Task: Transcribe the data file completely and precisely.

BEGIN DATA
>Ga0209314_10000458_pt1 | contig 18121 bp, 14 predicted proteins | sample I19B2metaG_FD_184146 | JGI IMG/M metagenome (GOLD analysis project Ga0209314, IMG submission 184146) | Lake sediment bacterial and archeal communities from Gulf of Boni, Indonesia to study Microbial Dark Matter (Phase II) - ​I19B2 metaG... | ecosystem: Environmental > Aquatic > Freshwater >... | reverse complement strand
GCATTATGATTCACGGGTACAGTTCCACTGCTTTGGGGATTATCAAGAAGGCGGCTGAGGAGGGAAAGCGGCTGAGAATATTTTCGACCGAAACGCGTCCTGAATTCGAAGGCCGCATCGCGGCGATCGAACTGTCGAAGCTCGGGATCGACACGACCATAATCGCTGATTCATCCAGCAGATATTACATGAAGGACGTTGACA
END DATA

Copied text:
>Ga0209314_10000458_pt1 | contig 18121 bp, 14 predicted proteins | sample I19B2metaG_FD_184146 | JGI IMG/M metagenome (GOLD analysis project Ga0209314, IMG submission 184146) | Lake sediment bacterial and archeal communities from Gulf of Boni, Indonesia to study Microbial Dark Matter (Phase II) - ​I19B2 metaG... | ecosystem: Environmental > Aquatic > Freshwater >... | reverse complement strand
GCATTATGATTCACGGGTACAGTTCCACTGCTTTGGGGATTATCAAGAAGGCGGCTGAGGAGGGAAAGCGGCTGAGAATATTTTCGACCGAAACGCGTCCTGAATTCGAAGGCCGCATCGCGGCGATCGAACTGTCGAAGCTCGGGATCGACACGACCATAATCGCTGATTCATCCAGCAGATATTACATGAAGGACGTTGACA